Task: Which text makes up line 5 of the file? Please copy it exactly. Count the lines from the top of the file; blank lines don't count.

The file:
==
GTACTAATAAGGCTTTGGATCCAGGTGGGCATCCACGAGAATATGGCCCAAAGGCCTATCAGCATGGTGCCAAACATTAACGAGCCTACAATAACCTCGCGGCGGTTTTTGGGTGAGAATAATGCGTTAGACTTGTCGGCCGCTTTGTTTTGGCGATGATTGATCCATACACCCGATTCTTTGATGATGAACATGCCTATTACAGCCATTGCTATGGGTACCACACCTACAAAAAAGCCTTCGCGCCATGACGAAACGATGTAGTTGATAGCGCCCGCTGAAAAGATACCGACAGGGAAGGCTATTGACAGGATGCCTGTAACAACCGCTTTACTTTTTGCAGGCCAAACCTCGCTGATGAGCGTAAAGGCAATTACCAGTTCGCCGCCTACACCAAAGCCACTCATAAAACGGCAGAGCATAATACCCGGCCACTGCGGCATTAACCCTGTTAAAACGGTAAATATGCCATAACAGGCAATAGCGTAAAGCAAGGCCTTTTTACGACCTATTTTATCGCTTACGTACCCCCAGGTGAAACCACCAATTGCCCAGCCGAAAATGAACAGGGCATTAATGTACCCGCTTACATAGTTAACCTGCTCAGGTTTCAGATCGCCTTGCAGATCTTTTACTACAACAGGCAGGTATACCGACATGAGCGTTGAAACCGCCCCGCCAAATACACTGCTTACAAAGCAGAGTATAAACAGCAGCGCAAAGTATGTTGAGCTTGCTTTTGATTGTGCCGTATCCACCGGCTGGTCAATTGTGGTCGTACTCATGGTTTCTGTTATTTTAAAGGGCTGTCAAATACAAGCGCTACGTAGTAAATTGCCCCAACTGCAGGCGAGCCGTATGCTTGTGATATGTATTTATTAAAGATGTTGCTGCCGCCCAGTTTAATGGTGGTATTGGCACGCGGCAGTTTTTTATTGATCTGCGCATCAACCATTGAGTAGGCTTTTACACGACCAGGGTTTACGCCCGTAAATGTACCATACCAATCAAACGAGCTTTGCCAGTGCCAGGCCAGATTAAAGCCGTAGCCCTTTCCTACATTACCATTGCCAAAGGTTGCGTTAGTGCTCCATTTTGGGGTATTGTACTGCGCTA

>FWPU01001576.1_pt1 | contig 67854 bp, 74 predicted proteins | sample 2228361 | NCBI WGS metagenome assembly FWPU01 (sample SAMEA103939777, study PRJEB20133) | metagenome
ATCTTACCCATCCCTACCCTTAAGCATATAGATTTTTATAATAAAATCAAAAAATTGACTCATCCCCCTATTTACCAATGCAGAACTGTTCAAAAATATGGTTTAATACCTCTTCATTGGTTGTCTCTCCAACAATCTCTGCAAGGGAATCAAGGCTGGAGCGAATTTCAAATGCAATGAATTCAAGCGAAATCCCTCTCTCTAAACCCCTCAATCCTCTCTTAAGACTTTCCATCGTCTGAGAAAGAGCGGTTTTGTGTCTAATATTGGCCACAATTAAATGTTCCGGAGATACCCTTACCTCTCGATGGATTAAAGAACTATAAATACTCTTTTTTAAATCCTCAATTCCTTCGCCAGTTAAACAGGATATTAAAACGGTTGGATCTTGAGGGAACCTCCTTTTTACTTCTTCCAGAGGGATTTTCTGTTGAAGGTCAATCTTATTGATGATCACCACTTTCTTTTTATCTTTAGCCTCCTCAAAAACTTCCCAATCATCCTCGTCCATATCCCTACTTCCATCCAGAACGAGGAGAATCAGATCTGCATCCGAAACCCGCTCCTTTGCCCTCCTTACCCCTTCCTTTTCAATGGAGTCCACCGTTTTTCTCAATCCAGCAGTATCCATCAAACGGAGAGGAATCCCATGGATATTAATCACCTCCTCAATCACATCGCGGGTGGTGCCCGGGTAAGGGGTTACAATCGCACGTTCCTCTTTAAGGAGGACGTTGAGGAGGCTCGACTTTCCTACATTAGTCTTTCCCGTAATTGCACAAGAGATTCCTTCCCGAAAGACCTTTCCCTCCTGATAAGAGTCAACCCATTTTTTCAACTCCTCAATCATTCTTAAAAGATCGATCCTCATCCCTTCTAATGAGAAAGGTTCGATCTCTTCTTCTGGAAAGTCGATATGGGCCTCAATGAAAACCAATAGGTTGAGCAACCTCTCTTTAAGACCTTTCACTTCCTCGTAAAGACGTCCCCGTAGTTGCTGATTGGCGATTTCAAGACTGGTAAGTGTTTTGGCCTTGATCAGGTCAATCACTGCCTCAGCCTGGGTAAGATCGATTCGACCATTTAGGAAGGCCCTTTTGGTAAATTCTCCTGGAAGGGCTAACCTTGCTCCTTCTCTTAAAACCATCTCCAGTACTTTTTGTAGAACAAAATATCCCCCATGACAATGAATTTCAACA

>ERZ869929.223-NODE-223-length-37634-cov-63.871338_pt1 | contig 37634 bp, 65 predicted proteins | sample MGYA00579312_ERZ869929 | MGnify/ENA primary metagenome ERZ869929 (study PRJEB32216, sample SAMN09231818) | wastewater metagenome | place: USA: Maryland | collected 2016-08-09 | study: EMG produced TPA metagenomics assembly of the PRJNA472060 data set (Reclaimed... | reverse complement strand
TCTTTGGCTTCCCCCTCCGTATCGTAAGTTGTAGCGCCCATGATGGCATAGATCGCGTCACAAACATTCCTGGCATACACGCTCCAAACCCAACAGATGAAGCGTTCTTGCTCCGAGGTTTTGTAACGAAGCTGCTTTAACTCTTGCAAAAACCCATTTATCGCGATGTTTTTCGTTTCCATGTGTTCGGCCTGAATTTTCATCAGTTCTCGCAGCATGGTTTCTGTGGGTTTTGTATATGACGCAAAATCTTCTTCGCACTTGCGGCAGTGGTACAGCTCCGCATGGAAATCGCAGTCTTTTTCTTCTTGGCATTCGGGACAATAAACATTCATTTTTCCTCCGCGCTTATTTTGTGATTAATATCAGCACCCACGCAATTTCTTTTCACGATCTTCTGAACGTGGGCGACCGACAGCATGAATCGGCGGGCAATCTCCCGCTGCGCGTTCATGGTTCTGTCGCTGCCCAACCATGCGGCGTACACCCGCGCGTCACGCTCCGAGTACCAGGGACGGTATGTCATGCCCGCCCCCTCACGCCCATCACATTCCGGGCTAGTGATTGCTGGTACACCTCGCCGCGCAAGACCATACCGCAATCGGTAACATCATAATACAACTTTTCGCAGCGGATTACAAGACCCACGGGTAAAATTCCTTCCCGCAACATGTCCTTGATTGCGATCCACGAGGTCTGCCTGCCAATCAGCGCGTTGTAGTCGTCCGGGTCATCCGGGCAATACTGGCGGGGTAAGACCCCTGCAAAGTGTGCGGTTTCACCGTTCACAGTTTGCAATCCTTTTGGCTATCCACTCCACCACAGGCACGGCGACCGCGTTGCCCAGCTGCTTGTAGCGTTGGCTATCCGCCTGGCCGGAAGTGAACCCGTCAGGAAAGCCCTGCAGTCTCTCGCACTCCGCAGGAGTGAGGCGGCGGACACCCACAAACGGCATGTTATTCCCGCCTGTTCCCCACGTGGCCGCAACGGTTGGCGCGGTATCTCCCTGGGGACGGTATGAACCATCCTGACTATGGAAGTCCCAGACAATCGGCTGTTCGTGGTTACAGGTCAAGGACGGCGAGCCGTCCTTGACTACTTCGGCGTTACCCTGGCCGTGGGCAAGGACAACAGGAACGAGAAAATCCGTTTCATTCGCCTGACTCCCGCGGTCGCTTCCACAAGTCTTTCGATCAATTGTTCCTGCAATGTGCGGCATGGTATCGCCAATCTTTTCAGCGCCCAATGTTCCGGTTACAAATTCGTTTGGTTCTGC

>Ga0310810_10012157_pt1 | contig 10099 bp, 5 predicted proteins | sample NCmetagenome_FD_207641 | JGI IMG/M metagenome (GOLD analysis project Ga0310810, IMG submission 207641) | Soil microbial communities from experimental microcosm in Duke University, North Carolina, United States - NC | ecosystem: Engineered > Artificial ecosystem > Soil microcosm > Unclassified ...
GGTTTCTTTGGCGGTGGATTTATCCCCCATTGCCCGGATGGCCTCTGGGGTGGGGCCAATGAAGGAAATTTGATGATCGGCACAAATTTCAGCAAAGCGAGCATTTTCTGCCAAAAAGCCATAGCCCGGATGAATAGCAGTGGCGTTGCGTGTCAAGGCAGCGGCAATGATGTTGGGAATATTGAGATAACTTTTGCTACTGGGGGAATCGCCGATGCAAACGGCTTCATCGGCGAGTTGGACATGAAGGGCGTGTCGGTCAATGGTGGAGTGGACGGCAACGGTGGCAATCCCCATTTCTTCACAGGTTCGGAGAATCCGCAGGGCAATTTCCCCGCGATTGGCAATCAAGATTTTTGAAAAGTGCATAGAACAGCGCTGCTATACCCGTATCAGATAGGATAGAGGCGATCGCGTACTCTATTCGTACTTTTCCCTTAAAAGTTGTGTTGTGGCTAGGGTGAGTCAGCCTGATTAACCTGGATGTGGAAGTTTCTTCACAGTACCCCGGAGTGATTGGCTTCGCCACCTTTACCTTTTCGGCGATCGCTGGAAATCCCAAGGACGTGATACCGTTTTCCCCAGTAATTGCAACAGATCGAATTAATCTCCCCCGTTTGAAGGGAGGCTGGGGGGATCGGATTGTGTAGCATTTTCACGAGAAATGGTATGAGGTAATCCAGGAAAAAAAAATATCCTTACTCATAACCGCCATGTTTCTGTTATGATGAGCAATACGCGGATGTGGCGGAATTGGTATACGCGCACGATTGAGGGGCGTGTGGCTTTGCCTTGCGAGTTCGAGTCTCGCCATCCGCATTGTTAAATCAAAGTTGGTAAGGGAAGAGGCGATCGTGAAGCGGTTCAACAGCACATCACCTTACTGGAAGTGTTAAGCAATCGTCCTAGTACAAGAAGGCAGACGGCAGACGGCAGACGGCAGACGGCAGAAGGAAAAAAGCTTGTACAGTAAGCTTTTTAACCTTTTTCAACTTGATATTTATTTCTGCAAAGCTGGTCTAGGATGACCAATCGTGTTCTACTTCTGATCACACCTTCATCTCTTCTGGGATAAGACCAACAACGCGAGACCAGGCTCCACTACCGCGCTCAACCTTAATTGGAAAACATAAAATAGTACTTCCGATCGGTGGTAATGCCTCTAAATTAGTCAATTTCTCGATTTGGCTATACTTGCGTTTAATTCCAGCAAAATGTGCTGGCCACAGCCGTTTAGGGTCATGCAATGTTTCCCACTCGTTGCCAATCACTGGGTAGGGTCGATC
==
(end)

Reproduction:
TCTTTGGCTTCCCCCTCCGTATCGTAAGTTGTAGCGCCCATGATGGCATAGATCGCGTCACAAACATTCCTGGCATACACGCTCCAAACCCAACAGATGAAGCGTTCTTGCTCCGAGGTTTTGTAACGAAGCTGCTTTAACTCTTGCAAAAACCCATTTATCGCGATGTTTTTCGTTTCCATGTGTTCGGCCTGAATTTTCATCAGTTCTCGCAGCATGGTTTCTGTGGGTTTTGTATATGACGCAAAATCTTCTTCGCACTTGCGGCAGTGGTACAGCTCCGCATGGAAATCGCAGTCTTTTTCTTCTTGGCATTCGGGACAATAAACATTCATTTTTCCTCCGCGCTTATTTTGTGATTAATATCAGCACCCACGCAATTTCTTTTCACGATCTTCTGAACGTGGGCGACCGACAGCATGAATCGGCGGGCAATCTCCCGCTGCGCGTTCATGGTTCTGTCGCTGCCCAACCATGCGGCGTACACCCGCGCGTCACGCTCCGAGTACCAGGGACGGTATGTCATGCCCGCCCCCTCACGCCCATCACATTCCGGGCTAGTGATTGCTGGTACACCTCGCCGCGCAAGACCATACCGCAATCGGTAACATCATAATACAACTTTTCGCAGCGGATTACAAGACCCACGGGTAAAATTCCTTCCCGCAACATGTCCTTGATTGCGATCCACGAGGTCTGCCTGCCAATCAGCGCGTTGTAGTCGTCCGGGTCATCCGGGCAATACTGGCGGGGTAAGACCCCTGCAAAGTGTGCGGTTTCACCGTTCACAGTTTGCAATCCTTTTGGCTATCCACTCCACCACAGGCACGGCGACCGCGTTGCCCAGCTGCTTGTAGCGTTGGCTATCCGCCTGGCCGGAAGTGAACCCGTCAGGAAAGCCCTGCAGTCTCTCGCACTCCGCAGGAGTGAGGCGGCGGACACCCACAAACGGCATGTTATTCCCGCCTGTTCCCCACGTGGCCGCAACGGTTGGCGCGGTATCTCCCTGGGGACGGTATGAACCATCCTGACTATGGAAGTCCCAGACAATCGGCTGTTCGTGGTTACAGGTCAAGGACGGCGAGCCGTCCTTGACTACTTCGGCGTTACCCTGGCCGTGGGCAAGGACAACAGGAACGAGAAAATCCGTTTCATTCGCCTGACTCCCGCGGTCGCTTCCACAAGTCTTTCGATCAATTGTTCCTGCAATGTGCGGCATGGTATCGCCAATCTTTTCAGCGCCCAATGTTCCGGTTACAAATTCGTTTGGTTCTGC